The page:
It’s 1997 and a 17 year old Rebekah Teasdale is just finishing work at a French restaurant in the centre of Birmingham. With 30-odd pounds worth of tips in her bag as she steps out into the cool night air, she fixates on the crowd of people waiting to get into the nearby Que Club. Towering above her in its home of an ornate former Methodist church, she’s passed it night after night, fascinated since she started DJing a year ago.
Few DJs represent the spirit of UK dance music like Jack Adams does. A lifelong student of hardcore, drum & bass and grime, he is utterly devoted to the culture, obsessive in his eagerness for discovery, and passionate in his want to share his knowledge with others.
Over the past decade, he’s had it all, lost it, and rebuilt himself in such a way that he’s now more confident, more creatively minded, and more comfortable with his art than ever.
“The John Peel show is what I used to listen to when I was young, ’cause it just used to baffle me. Hearing fucking black metal, then a techno track, then a drum & bass track, then some Motown. It made no sense, but perfect sense”
In the end, Jack put a stop to the series, as it had begun to take over his life. While not planned, each show took a solid two days of prep, and having gone head-to-head with some of the world’s best DJs, figuring out how to top those names was proving difficult. Radio has always been a huge part of Jack’s life, though, and he’s certainly not disappeared from the airwaves, now hosting a monthly show on NTS instead. The back-to-backs are something he’d like to revisit, he says, but on a less regular (and less stressful) basis.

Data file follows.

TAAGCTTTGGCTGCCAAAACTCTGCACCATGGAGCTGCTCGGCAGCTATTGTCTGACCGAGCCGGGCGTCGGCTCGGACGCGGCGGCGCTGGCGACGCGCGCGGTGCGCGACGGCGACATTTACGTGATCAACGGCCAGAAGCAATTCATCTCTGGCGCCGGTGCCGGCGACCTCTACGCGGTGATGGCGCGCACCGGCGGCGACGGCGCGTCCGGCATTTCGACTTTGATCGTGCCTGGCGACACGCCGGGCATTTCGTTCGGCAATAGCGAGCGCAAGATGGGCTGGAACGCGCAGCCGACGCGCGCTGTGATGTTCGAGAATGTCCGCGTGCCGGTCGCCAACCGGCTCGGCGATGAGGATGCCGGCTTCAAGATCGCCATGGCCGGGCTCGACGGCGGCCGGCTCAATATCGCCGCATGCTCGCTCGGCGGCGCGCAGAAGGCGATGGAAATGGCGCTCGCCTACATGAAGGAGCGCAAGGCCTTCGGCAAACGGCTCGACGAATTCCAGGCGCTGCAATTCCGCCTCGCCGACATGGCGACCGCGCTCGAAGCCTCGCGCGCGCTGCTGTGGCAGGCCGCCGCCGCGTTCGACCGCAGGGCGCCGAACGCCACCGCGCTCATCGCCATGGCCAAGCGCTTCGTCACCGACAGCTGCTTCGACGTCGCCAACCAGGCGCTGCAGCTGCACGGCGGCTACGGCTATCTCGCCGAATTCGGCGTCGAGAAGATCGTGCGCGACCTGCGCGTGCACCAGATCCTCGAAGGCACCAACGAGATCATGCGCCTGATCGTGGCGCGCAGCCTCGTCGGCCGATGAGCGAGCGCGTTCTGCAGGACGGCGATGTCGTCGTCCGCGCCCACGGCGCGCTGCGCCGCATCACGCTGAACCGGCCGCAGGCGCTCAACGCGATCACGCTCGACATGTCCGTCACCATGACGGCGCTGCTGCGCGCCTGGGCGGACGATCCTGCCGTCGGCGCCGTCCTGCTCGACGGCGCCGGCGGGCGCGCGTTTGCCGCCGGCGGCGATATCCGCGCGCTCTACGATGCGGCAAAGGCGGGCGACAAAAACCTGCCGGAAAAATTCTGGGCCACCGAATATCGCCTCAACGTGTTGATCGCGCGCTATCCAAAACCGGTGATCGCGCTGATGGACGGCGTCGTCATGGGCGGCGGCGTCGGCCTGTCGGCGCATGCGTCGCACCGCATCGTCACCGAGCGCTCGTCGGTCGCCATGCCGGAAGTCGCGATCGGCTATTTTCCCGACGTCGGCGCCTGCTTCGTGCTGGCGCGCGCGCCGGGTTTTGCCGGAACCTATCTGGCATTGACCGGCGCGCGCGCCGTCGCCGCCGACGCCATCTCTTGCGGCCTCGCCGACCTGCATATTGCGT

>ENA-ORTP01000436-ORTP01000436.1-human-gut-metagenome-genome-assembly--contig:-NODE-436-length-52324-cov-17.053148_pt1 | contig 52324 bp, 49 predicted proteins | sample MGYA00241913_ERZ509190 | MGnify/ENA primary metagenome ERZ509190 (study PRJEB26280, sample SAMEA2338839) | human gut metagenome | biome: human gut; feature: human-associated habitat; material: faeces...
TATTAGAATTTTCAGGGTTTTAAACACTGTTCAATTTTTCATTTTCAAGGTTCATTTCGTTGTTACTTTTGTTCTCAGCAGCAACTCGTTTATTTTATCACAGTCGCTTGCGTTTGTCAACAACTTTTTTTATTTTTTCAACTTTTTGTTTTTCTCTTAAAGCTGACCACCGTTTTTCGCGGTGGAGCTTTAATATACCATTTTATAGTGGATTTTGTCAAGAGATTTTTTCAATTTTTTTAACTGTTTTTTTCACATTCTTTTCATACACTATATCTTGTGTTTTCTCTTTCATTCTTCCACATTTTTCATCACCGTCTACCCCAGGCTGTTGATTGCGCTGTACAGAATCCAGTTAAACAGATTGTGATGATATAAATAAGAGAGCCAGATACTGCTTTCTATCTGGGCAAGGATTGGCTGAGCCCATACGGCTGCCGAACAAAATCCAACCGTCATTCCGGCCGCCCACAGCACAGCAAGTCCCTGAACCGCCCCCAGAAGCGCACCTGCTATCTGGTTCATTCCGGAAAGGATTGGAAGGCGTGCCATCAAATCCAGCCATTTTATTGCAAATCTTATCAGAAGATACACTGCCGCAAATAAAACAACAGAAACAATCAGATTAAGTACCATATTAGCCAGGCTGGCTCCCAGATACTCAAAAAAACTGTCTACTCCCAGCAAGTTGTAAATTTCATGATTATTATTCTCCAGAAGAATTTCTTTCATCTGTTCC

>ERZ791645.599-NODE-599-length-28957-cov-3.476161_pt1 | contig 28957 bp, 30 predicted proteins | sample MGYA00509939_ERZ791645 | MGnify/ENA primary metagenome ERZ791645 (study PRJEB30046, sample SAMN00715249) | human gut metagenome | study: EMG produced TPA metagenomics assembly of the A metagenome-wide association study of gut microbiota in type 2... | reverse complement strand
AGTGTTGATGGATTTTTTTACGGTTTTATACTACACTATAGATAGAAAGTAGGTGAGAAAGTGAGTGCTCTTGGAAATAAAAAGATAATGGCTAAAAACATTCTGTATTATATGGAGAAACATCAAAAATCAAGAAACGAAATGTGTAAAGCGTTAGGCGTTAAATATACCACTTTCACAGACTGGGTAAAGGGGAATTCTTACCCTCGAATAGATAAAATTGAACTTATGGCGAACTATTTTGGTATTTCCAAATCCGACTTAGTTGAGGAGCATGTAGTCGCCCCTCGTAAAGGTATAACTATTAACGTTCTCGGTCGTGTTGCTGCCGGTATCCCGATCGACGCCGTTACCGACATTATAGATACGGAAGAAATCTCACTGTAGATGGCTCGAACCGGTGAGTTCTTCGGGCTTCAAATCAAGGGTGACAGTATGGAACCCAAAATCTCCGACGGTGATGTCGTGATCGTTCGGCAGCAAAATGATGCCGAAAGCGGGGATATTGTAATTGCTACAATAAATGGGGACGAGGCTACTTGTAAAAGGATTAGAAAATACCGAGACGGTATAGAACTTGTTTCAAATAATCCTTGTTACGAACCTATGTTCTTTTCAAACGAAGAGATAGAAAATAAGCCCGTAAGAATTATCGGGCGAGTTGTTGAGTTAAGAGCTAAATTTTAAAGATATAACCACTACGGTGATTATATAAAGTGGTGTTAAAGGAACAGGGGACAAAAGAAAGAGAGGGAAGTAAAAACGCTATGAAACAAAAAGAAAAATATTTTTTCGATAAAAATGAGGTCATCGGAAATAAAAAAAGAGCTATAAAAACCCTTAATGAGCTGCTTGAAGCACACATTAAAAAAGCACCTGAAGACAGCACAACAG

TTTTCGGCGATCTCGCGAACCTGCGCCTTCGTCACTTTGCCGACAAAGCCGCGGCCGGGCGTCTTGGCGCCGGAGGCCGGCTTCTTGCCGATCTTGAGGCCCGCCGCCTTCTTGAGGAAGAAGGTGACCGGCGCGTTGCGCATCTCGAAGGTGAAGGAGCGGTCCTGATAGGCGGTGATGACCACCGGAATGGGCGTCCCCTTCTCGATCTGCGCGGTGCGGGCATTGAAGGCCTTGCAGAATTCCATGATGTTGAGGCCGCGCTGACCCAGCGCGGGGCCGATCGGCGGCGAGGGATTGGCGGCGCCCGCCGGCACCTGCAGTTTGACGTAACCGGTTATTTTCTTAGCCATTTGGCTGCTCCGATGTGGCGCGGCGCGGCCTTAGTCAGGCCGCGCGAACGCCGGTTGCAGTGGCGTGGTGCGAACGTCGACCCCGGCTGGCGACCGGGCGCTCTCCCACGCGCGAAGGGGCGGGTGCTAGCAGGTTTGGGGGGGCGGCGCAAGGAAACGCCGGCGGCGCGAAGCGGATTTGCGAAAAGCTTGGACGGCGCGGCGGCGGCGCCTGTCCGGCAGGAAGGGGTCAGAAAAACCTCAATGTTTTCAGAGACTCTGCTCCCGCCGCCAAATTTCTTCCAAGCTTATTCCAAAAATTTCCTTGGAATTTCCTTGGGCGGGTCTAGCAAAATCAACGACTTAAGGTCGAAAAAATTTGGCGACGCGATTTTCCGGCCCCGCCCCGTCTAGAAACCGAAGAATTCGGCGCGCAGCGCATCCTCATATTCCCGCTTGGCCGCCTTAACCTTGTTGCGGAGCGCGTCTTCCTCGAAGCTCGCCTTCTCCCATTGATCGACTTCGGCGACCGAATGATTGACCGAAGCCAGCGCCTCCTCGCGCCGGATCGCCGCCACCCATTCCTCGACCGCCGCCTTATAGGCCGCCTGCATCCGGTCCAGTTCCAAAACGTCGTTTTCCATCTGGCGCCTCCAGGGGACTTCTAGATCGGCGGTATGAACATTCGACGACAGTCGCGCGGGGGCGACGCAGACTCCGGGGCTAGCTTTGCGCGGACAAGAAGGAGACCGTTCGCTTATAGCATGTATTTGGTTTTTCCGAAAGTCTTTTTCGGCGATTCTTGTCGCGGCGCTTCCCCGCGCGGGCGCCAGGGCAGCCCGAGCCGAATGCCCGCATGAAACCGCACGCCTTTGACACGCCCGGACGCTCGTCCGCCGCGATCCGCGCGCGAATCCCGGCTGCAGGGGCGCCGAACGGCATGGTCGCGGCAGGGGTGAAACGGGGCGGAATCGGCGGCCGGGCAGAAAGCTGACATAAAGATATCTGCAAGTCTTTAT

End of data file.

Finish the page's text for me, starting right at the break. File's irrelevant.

Grime quickly became a new obsession, with Jack going to see crews like Roll Deep and Ruff Sqwad perform in Brighton, before following the sound to its roots in London around 2008. There, he got involved with MC and producer Jammer, of Boy Better Know fame. “I learnt how to make grime in Jammer’s basement, so I don’t think it can get more grime than that,” Jack says. “I had a very good grime education, directly from Jammer, and working with Trim and Badness and all the people like that. I feel very lucky that I was able to learn from the source.
“I’ve always liked collaboration, I love the collision of ideas,” says Jack. “I like the fact that you do something which is the sum of two people’s parts, it’s not one person, it’s not the other.” He also admits to getting bored when left alone in the studio for too long, and being liable to “piss around with something for fucking ages and not get anything done” — an issue most can relate to.